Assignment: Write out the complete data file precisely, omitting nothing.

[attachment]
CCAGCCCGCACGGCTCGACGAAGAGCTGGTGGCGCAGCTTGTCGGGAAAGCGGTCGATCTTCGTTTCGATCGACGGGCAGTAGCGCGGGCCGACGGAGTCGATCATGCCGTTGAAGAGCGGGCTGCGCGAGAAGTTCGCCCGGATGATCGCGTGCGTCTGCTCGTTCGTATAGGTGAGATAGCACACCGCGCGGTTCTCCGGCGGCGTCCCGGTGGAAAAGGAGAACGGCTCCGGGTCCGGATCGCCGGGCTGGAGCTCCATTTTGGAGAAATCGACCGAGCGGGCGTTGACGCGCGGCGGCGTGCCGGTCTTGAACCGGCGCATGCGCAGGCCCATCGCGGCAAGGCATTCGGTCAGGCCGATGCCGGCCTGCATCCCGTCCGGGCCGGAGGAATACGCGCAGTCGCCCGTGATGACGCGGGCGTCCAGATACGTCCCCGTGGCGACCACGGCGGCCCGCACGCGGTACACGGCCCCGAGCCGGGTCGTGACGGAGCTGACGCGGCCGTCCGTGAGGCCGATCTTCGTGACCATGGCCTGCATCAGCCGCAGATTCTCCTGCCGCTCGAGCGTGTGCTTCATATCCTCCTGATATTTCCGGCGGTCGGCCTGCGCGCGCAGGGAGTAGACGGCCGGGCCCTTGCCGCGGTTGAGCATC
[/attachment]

CCAGCCCGCACGGCTCGACGAAGAGCTGGTGGCGCAGCTTGTCGGGAAAGCGGTCGATCTTCGTTTCGATCGACGGGCAGTAGCGCGGGCCGACGGAGTCGATCATGCCGTTGAAGAGCGGGCTGCGCGAGAAGTTCGCCCGGATGATCGCGTGCGTCTGCTCGTTCGTATAGGTGAGATAGCACACCGCGCGGTTCTCCGGCGGCGTCCCGGTGGAAAAGGAGAACGGCTCCGGGTCCGGATCGCCGGGCTGGAGCTCCATTTTGGAGAAATCGACCGAGCGGGCGTTGACGCGCGGCGGCGTGCCGGTCTTGAACCGGCGCATGCGCAGGCCCATCGCGGCAAGGCATTCGGTCAGGCCGATGCCGGCCTGCATCCCGTCCGGGCCGGAGGAATACGCGCAGTCGCCCGTGATGACGCGGGCGTCCAGATACGTCCCCGTGGCGACCACGGCGGCCCGCACGCGGTACACGGCCCCGAGCCGGGTCGTGACGGAGCTGACGCGGCCGTCCGTGAGGCCGATCTTCGTGACCATGGCCTGCATCAGCCGCAGATTCTCCTGCCGCTCGAGCGTGTGCTTCATATCCTCCTGATATTTCCGGCGGTCGGCCTGCGCGCGCAGGGAGTAGACGGCCGGGCCCTTGCCGCGGTTGAGCATC